True, this court did enter an order on June 20, 2003 ordering the parties not to flyspeck each other, but how could such an order apply to a motion filed almost five minutes late? Microsoftâ€™s temerity was nothing short of a frontal assault on the precept of punctuality so cherished by and vital to this court.
Wounded though this court may be by Microsoftâ€™s four minute and twenty-seven second dereliction of duty, it will transcend the affront and forgive the tardiness. Indeed, to demonstrate the even-handedness of its magnanimity, the court will allow Hyperphrase on some future occasion in this case to e-file a motion four minutes and thirty seconds late, with supporting documents to follow up to seventy-two minutes later.
WHEREAS the Law Review office is located in a dark and inhospitable cave deep in the bowels of the Law Center where neither natural light nor cellphone coverage can penetrate, WHEREAS it is now the heart of college football season, WHEREAS it is now apparently bizarro world in football season where teams like Ole Miss beat teams like Florida, let it be known that the University of Houston’s Internet Service Provider inexplicably grants free access to live video of aforesaid games on ESPN360.
BE IT RESOLVED that ESPN360 be duly recognized for its contributions to the sanity and mental health of law students and their ability to interact normally with non-law students in social settings.
via the Rising Jurist. Michael Gaines apparently made the most of his opportunity to speak before being sentenced for spitting on two detention deputies. His assault was treated more seriously as Gaines is HIV positive. He was sentenced to 13 years.
Once I got over the fact that the United States Army not only has an Electronic Warfare division, but a “Proponent’s Futures Branch” within that division, it occurred to me that Lt. Col. John Bircher has perhaps one of the coolest jobs in the world. He responds to the denizens of slashdot in this post Lt. Col. John Bircher Answers Your Questions -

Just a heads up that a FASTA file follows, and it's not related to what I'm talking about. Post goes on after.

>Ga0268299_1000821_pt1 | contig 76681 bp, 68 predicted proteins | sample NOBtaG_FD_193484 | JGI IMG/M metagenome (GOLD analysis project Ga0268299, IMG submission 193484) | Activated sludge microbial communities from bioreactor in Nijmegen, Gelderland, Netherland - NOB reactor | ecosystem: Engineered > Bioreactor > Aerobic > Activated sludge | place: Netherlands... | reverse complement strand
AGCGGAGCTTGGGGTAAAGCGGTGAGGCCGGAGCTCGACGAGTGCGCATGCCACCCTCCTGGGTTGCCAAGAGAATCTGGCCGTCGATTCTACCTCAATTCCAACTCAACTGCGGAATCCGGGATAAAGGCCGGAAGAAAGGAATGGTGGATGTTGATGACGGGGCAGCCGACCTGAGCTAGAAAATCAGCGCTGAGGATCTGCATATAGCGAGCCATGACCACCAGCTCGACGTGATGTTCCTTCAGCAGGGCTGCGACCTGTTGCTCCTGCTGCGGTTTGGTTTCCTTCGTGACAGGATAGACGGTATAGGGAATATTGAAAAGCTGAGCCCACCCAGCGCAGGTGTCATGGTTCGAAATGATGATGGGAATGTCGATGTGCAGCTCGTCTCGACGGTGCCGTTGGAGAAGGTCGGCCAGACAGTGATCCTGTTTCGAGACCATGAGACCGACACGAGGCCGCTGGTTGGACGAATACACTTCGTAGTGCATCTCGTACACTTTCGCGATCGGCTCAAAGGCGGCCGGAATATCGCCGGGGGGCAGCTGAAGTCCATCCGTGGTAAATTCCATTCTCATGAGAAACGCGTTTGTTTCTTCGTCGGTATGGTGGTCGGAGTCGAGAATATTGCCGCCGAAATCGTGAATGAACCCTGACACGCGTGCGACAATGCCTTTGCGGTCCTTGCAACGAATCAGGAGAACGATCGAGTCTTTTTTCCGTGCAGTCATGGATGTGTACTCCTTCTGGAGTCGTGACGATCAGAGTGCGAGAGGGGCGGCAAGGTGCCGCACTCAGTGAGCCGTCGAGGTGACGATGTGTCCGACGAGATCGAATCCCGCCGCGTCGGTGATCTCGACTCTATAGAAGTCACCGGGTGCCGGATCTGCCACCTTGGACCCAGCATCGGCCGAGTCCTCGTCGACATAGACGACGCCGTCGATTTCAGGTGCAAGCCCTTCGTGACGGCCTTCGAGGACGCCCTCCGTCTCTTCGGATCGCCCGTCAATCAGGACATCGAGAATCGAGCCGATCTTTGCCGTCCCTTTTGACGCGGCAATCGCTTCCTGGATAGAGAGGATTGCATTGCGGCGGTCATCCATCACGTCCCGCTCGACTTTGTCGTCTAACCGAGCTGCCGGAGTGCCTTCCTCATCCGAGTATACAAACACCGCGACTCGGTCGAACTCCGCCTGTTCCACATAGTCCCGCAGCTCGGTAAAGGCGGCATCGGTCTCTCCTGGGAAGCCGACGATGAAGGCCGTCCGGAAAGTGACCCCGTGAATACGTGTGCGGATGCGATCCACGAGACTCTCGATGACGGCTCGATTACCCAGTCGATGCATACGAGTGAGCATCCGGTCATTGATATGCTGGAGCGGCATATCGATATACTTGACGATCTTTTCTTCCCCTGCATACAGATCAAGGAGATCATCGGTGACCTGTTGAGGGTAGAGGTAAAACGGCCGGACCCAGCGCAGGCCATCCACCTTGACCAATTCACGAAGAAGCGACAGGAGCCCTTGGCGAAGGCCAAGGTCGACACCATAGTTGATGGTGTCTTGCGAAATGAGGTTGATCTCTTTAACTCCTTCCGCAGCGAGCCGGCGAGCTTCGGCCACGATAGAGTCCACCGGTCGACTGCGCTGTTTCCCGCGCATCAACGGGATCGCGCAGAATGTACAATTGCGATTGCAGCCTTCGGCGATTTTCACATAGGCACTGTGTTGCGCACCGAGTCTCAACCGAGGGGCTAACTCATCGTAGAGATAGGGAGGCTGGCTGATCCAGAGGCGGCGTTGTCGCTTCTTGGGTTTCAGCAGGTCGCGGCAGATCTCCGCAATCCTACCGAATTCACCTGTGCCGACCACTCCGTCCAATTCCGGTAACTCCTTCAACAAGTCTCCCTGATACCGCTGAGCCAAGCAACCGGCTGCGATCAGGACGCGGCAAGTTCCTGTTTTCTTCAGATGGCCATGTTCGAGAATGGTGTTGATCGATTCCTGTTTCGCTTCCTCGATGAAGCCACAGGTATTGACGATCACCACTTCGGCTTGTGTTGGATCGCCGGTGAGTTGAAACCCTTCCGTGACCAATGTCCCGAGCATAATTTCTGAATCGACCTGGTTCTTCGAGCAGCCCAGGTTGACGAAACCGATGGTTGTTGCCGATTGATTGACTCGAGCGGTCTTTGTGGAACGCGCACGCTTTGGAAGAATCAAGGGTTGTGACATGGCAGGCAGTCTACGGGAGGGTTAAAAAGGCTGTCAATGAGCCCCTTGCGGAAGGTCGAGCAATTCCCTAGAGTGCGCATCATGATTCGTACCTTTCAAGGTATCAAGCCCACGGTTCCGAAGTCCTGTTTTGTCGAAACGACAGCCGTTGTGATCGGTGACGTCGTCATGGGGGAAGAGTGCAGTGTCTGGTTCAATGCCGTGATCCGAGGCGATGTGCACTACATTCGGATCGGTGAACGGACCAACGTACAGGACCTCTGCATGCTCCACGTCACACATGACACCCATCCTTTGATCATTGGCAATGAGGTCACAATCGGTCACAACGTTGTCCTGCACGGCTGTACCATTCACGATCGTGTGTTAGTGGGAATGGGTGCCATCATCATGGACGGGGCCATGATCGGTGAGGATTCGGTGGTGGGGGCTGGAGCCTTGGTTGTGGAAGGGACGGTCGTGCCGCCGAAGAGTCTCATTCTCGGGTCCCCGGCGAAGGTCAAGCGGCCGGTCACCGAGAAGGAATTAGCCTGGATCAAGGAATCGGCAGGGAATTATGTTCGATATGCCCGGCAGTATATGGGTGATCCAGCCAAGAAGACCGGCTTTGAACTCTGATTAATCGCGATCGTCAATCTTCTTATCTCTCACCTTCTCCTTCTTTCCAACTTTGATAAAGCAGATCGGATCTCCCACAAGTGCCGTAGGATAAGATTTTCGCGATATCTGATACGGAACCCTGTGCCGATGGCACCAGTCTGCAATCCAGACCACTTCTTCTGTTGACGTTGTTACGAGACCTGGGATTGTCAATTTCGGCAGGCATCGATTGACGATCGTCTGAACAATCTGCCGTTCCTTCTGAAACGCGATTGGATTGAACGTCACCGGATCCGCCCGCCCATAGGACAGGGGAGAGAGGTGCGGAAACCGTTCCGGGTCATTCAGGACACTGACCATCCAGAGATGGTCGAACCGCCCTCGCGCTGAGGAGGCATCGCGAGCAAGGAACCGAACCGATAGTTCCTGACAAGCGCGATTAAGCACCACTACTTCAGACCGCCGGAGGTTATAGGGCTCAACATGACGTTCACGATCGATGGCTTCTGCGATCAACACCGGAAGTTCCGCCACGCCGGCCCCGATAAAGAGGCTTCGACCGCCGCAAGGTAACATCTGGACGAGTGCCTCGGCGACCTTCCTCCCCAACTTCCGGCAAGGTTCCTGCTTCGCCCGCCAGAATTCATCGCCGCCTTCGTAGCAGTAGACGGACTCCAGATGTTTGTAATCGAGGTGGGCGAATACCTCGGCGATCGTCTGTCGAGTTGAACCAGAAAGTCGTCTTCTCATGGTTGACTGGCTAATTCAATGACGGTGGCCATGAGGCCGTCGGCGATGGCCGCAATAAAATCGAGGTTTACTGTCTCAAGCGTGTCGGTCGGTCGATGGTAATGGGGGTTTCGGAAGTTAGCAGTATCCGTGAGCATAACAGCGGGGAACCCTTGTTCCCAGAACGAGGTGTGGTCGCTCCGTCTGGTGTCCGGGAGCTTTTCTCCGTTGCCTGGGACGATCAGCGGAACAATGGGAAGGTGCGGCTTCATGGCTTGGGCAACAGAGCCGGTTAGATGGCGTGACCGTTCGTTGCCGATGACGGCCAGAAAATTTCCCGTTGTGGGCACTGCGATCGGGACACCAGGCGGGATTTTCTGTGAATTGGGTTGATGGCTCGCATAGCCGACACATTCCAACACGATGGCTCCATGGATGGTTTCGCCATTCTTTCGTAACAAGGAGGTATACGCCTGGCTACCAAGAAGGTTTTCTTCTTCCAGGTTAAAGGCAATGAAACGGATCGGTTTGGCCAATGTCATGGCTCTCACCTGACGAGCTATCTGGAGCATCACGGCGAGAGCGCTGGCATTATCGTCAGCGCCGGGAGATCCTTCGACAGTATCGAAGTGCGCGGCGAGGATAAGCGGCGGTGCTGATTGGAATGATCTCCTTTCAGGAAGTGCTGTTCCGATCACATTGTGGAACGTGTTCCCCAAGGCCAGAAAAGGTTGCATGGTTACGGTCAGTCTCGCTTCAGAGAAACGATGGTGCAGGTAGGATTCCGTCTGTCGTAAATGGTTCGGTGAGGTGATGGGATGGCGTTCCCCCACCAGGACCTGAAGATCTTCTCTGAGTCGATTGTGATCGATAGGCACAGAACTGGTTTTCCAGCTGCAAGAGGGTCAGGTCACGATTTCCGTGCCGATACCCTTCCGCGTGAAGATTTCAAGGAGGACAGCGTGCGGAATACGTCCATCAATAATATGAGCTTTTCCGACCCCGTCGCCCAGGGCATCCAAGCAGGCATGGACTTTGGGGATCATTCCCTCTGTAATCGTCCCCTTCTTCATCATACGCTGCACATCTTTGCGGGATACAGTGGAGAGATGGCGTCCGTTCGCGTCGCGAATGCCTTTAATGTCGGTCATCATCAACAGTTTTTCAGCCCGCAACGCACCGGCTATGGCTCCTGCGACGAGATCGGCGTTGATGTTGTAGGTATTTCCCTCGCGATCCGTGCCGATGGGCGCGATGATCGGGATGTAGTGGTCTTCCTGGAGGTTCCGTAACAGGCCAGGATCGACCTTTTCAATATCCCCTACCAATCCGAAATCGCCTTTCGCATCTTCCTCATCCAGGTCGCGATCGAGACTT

At its foundation, this is what military operations are about: effects generation and management. Traditionally, we tend to think about effects having impact in the physical domain only, but military operations have always been about cognitive effects, too. In cyberspace, most effects are cognitive: they inform, affect and influence our beliefs, values, dogmas and, ultimately, decisions. One of the best aspects of my current job is that I am afforded the luxury of “engaging” (there’s that word again) in discussions, debates, and decision processes that actually cause me to think beyond traditional military functions, and I get to “engage” in these forums with some pretty smart, outside-of-the-box thinkers who are not in uniform (and some who are!).
There has long been a debate about the appropriateness of the military participating in influence operations but if we think about it, influence operations are fundamental to everything we as a society do. Rather than shy away from the debate, we are actively embracing it as we strive to articulate an appropriate role for the Army in cyberspace. The American Public, too, has its role – that of defining the checks and balances that proscribe the acceptable limits of these operations.
Lt. Col. Bircher’s sense of the Constitutional dimension of his job is a bit surprising if one has heard the last eight years of political speeches or read certain recent Supreme Court decisions.
As members of the military, we are sworn to uphold the Constitution against all enemies foreign and domestic. The challenge in cyberspace is being able to discern with clarity one’s enemy. Social engineering takes advantage of this anonymity. There are significant legal implications with which we are constantly checking. The rules of war have always been their own; yet we have always held American forces to a higher standard, and the same will hold true in cyberspace.
According to ESPN, when the Duke Blue Devil football team pulled out of the final three games of a four game contract, Louisville sued for breach and asked for $450,000 in damages. Duke’s lawyers successfully employed the seldom used “comparative sucking” defense – the Blue Devils’ performance on the football field was so disastrous (6-45) that Louisville was not harmed by having to find a replacement.
Judge Phillip J. Shepherd of the Franklin County (Ky.) Circuit Court agreed – “At oral argument, Duke [with a candor perhaps more attributable to good legal strategy than to institutional modesty] persuasively asserted that this is a threshold that could not be any lower.”
Louisville would have perhaps done better to argue that in an era where big time coaches now worry that they might get Appalachian State-d out of some serious bowl money, a team so reliably pathetic is a rare and valuable commodity and Louisville should get the benefit of its bargain.